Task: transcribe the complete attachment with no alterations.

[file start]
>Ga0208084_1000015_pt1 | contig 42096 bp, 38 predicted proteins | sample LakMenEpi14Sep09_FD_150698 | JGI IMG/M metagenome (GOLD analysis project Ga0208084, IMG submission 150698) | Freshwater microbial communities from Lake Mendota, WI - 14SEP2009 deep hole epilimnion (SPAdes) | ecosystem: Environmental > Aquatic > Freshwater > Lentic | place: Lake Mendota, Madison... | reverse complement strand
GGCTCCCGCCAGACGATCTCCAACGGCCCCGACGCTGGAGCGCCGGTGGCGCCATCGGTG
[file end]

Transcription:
>Ga0208084_1000015_pt1 | contig 42096 bp, 38 predicted proteins | sample LakMenEpi14Sep09_FD_150698 | JGI IMG/M metagenome (GOLD analysis project Ga0208084, IMG submission 150698) | Freshwater microbial communities from Lake Mendota, WI - 14SEP2009 deep hole epilimnion (SPAdes) | ecosystem: Environmental > Aquatic > Freshwater > Lentic | place: Lake Mendota, Madison... | reverse complement strand
GGCTCCCGCCAGACGATCTCCAACGGCCCCGACGCTGGAGCGCCGGTGGCGCCATCGGTG